18 Feb The True Nature of Reality: Stability At All Costs – 21

The function of the brain is not to perceive reality. The function of the brain is to create a stable reality.

Over the past several journaling exercises, we have looked at problems with human perception, exploring how little we see, how much we miss, and how what we see is less of a reflection of what is before us, and more of a fabrication of the brain.

In this last session on sensory input, we will examine how the brain alters information in order to make a more stable reality. Because the brain’s function is to create a stable world, it does not hesitate to alter the information it receives from the five senses.

In 2001, Frederic Brochet, of the University of Bordeaux, conducted two different wine tests involving highly trained sommeliers (wine experts who taste, describe, and identify wines). In the first experiment, red food coloring was secretly added to a white wine and then placed in glasses to be tasted and described. The wine experts gave descriptions and attributes of a red wine even though they were drinking a white wine with coloring.

In a second test, a single type of wine was poured into various bottles with either very cheap or very expensive labels and then served. The wine experts described the wine in the bottles with the cheap labels in negative terms, while they described the wines with the expensive labels in pleasing terms with very high ratings. Although the tasters possessed legitimate skills, their brains modified the perceived flavor of the wine to match their visual expectations.

The brain regularly modifies other senses to insure stability. In one experiment, subjects were played a single syllable sound of “ba”, while watching a screen with people mouthing either “ba”, “fa”, “da”, or “va”. Although the sound they listened to never changed, they reported hearing whatever sound matched the mouth movements they were seeing. The brain changed the sound they heard to match the visual input in order to maintain a stable picture of reality.

As another example, when we see someone clap their hands, we perceive the sight of the hands clapping and the noise of the hands clapping as the same event. In truth, the light waves we see travel much faster than the sound waves we hear, but the brain alters the information and makes it seem like they are happening at the same time. Extraordinarily, the brain will continue to do this until the difference between the light and sound waves is greater than 80 milliseconds. So, if a person claps while walking backwards and away from us, we will perceive the sight and sound of the clap to happen at the same time until the person is about 27 meters (90 feet) away from us, at which time the sight and sound will abruptly stop matching. There is no gradual change as the  person walks away, only a threshold of when the brain decides to change our perception of what we see and hear.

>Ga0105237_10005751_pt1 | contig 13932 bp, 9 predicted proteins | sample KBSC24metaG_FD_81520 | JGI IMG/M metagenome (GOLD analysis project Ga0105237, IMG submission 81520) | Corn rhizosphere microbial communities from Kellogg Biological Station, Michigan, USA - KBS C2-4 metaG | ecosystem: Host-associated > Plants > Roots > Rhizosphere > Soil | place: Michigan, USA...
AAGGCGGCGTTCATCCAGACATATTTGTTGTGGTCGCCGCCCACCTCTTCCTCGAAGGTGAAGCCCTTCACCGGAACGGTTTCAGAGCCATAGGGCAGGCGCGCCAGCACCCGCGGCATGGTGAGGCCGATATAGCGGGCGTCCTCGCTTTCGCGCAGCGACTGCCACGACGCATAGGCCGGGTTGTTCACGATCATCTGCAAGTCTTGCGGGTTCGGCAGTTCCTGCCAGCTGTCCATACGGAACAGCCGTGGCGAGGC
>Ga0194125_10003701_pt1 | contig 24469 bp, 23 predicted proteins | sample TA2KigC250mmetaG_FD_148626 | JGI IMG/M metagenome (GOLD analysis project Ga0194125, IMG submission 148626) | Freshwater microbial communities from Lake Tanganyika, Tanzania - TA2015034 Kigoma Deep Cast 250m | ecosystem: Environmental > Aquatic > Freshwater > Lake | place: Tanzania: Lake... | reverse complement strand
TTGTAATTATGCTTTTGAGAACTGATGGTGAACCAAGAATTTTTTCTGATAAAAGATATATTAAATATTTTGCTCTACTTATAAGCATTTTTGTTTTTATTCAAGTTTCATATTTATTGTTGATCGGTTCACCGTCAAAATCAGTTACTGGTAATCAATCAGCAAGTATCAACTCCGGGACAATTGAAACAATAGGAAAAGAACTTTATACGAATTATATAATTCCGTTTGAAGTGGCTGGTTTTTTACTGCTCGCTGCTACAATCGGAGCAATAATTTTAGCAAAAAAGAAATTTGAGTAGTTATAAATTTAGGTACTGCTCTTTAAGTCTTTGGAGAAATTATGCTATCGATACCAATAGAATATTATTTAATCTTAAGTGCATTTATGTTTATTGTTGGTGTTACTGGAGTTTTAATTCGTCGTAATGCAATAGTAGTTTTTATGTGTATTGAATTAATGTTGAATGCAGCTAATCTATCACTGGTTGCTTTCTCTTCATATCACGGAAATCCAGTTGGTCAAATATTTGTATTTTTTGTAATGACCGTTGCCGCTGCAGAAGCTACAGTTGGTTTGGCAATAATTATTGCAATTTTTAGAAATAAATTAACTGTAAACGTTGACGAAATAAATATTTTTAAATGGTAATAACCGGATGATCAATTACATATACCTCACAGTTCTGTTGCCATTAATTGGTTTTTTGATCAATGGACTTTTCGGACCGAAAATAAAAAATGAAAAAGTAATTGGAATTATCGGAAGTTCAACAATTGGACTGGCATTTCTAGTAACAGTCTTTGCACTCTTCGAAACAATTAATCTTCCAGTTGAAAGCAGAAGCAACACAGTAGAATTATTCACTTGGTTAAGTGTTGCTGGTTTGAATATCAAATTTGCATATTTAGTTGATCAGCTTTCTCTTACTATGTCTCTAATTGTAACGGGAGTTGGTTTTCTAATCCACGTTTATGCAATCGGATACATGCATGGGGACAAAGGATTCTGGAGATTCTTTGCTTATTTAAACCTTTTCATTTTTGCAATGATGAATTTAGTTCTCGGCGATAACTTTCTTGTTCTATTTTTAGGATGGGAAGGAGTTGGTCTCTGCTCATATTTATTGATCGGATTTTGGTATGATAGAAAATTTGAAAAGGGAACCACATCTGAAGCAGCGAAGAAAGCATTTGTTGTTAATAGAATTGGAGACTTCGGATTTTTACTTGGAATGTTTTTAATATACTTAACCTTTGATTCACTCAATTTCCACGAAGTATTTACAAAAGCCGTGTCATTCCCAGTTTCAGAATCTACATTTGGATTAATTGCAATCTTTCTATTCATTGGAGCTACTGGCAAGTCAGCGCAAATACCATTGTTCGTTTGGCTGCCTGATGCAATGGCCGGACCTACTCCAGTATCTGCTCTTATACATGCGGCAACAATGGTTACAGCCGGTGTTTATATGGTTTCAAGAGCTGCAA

As shown in these experiments, our senses do not provide a a transparent experience of reality. The sensory input we are able to perceive is drastically limited by the physical capabilities of our bodies. The information we can sense is strongly filtered, and the information that makes it to the higher processes of the brain is altered, modified, and constructed in order to give, what the brain believes to be, a stable and suitable match.


How reliable are your senses?
If your senses are the only way you are capable of perceiving reality, then what should you do with this information in order to test it or make it more accurate?
What is the difference in the brain’s construction of a dream while you are asleep and of reality while awake?
Is there a way  you can train your brain to give a more accurate picture of reality?
How do your errors in misperception affect relationships between families, communities, political parties, nations, etcetera?
If you know something can seem and feel real, but that it might not be, then what changes should you make in your daily living and decisions?
If you understand the unreliability of sensory perception, personal experience, and beliefs about reality, then how should you interact with people who don’t understand the shortcomings of their personal experience of reality?
How do you know when you are being aware and cognizant of your limitations or when you are being fooled by your brain? If those two experiences feel the same, then how can you know if you are closer or further away from an accurate interpretation of reality?


Michael Ken